Outlaw Gangster VIP: The Complete Collection Blu-ray Review: It Don't Feel Good To Be a Gangster

Obscure Japanese films from the 1960s get an excellent release.
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In May of 1968, Japan's oldest movie studio, Nikkatsu, released a little Yakuza drama called Outlaw Gangster VIP.  It proved rather popular and profitable, and so they released a remarkable five sequels to it in just under two years.  It is rather understandable then that these films get a little repetitive plot-wise.

Testy Watari plays Goro Fujisawa, a Yakuza warrior who has (rightfully) earned the nickname Goro the Assassin but has grown tired of the gangster lifestyle and hypocritical honor codes.  In each film he tries to escape the gangs to live a normal life, meets a girl (always played by Chieko Masturbara though in all but the first two films she portrays a different character), but is inevitably dragged back into yakuza activity.  His gang is in conflict with another gang (who are often led by some old friend of Goros), drama ensues, knives are drawn, and Goro ends the film just as alone and lost as he was in the beginning.

After binge-watching these films, I have to admit I stopped paying much attention to the plots after about the second one.  The unfolding drama was so similar, and so uninteresting to my mind in each subsequent film, that my thoughts often wandered away until the next action sequence.

Those sequences though, are well worth the watching.  For unexplained reasons the Yakuza tend to render their violence with knives rather than gun-play, which places the action closer to the realm of those old samurai films rather than something John Woo would create years later.  The staging of these fight scenes is really quite good, causing each battle to be different, exciting, and fresh.  Likewise, the camera work is remarkably artistic.  The movement is fluid and the angles and staging make those sequences really fly.

Arrow Video has once again done a great job of presenting some rather obscure films in a wonderful way.  The video has been cleaned up a great deal and the films look great.  There’s a bit of graininess present throughout the series, and the occasional scratches and debris.  During Black Dagger, there are a few moments when a white, horizontal line bobbles at the top of the screen.  But overall, considering these are low-budget, highly obscure Japanese films from the 1960s, this set looks great.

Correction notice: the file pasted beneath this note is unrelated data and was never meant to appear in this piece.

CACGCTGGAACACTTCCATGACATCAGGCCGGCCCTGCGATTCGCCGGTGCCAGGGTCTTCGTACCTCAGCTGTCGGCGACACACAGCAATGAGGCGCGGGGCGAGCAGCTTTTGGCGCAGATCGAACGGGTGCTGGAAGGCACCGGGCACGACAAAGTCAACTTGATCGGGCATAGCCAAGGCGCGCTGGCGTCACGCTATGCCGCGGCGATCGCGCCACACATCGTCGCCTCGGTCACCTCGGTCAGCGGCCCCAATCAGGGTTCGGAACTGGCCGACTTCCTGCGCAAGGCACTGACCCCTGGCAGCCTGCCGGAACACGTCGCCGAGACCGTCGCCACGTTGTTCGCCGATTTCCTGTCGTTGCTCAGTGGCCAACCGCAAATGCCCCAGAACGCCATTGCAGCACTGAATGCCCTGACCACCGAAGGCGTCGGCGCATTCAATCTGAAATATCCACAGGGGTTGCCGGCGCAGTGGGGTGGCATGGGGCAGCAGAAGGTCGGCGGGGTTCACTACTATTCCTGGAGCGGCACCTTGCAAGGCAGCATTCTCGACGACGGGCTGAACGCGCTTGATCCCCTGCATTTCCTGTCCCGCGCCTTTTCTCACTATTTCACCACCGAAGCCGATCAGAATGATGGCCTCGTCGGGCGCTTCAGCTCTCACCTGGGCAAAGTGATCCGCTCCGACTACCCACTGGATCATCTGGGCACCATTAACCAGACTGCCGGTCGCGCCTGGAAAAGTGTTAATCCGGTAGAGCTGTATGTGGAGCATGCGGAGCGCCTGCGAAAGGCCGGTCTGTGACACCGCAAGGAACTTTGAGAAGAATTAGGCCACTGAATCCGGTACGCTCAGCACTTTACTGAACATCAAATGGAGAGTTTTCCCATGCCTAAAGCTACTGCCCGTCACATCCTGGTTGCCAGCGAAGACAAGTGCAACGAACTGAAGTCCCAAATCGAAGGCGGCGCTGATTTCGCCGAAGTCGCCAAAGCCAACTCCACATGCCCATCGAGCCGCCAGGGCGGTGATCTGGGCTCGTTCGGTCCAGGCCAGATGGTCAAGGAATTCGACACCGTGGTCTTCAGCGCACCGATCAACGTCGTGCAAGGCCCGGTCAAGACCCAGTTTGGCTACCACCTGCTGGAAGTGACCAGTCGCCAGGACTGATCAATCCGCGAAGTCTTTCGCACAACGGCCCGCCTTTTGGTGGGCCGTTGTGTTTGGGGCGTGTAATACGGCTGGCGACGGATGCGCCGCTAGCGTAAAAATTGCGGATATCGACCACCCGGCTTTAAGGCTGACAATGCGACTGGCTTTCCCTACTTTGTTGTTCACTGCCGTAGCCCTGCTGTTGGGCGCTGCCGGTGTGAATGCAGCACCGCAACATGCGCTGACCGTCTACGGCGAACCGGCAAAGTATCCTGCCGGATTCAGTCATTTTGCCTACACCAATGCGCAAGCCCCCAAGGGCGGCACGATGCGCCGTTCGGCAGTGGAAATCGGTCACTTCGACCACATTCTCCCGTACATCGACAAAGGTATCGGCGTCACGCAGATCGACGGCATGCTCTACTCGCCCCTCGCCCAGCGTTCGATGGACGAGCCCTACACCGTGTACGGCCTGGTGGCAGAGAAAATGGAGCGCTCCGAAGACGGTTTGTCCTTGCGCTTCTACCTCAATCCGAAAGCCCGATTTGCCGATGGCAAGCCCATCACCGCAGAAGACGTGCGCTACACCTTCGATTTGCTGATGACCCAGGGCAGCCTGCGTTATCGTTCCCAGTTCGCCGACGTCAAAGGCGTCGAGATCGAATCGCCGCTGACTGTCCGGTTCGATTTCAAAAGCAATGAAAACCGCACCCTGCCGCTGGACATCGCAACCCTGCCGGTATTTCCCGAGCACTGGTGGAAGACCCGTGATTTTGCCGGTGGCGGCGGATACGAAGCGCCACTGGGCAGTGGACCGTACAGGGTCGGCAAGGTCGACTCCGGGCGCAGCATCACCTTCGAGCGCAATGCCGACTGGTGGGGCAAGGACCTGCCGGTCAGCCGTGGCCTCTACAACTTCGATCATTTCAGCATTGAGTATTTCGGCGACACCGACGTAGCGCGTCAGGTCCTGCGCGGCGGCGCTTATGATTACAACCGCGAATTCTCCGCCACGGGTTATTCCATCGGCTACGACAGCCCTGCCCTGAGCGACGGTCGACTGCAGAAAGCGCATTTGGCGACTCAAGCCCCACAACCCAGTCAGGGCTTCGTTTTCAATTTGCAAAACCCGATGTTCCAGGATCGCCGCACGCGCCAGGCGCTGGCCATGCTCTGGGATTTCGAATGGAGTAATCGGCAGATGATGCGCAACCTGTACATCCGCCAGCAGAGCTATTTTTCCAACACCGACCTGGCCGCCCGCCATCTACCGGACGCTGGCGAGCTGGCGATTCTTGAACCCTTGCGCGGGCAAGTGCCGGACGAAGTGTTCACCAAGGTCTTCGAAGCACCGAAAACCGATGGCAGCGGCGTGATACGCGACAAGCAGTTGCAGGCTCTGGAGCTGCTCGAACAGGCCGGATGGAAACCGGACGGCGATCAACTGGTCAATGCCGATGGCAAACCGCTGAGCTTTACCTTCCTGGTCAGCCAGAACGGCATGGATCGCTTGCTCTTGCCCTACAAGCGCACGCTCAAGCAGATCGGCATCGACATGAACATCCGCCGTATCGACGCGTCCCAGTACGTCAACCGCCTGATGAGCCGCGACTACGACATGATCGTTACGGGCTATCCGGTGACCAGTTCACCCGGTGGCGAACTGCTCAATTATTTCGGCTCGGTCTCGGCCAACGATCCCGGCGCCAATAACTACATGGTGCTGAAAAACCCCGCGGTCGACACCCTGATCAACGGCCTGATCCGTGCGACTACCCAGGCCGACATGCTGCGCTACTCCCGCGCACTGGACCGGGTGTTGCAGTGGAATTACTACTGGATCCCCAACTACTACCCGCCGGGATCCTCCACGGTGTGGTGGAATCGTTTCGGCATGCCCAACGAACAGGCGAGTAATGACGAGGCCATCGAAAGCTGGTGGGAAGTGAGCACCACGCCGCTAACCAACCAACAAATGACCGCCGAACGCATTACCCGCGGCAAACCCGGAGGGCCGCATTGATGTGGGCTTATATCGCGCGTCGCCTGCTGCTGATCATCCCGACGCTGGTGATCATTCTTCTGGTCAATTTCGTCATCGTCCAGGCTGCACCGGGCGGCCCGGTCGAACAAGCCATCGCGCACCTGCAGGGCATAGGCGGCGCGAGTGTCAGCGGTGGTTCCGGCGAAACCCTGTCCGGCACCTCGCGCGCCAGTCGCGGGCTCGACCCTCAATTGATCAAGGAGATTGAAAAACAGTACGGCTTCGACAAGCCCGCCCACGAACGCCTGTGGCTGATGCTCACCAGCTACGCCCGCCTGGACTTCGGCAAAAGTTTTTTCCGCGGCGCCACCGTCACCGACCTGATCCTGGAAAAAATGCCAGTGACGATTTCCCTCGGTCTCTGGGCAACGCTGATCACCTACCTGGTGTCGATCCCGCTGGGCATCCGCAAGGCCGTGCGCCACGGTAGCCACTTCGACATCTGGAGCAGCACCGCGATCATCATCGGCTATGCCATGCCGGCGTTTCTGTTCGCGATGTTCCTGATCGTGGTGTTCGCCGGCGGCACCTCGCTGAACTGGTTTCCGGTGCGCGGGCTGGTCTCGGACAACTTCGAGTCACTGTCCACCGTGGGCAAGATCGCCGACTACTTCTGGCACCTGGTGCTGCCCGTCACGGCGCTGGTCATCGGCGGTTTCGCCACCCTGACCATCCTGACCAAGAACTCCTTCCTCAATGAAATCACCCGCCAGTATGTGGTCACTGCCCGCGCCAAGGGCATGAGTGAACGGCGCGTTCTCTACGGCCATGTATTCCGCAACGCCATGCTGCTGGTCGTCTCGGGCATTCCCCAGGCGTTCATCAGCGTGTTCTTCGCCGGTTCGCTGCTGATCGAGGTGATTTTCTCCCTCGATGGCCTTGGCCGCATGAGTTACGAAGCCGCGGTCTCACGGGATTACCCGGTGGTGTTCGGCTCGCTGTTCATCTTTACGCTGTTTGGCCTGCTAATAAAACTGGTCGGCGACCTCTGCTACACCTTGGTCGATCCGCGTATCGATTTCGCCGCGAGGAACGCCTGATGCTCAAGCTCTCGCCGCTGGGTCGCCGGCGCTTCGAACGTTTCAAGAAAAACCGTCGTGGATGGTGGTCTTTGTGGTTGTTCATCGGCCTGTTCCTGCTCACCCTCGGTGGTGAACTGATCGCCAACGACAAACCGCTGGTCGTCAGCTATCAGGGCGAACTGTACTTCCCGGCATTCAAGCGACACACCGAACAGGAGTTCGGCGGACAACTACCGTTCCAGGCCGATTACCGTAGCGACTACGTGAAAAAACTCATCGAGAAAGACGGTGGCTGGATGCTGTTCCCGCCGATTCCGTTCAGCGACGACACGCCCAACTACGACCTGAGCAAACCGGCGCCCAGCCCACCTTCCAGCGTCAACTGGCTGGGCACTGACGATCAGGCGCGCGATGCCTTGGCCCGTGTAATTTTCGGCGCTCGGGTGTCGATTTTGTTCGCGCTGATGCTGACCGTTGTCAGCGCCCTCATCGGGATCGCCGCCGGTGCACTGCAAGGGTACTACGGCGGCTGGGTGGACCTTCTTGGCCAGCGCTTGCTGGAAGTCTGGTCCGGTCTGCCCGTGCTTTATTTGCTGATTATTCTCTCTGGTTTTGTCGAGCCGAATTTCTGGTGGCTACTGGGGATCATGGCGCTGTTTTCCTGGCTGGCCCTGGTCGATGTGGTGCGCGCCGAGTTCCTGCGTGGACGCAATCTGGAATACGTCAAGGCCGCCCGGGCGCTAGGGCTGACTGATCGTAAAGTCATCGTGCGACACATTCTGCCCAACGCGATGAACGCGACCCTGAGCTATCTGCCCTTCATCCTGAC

The extras aren’t quite as impressive as some of Arrow’s other releases but considering how little information is available about them (just try Googling the movies and you’ll soon see what I mean) what they do have is impressive.

The set includes every film from the series (Outlaw Gangster VIP, Outlaw Gangster VIP 2, Heartless, Goro the Assassin, Black Dagger, and Kill!) restored from the original film elements.  There is a nicely informative feature that summarizes each film and a detailed audio commentary for the first film.  Trailers and promotional stills are also included as is a very nice book filled with an interview of the director and some essays on the films.

A note on the packaging:  Arrow has included both Blu-ray and DVD copies of each film.  They come two films to a disk and the Blu-rays stack on top of the DVDs and they are held tightly to the casing by little plastic nobs.  Be careful when removing them, ensure you have pressed all those nobs down or you can possibly damage the disks.  Two of my Blu-rays are now unplayable because I pulled too hard on the disks trying to get them out.

Interestingly, Arrow decided to do a limited edition of only 3,000 copies of this release.  These films certainly aren’t for everyone but if you have interest in this sort of thing then this is a terrific set and well worth the purchase.  But you better get it now.

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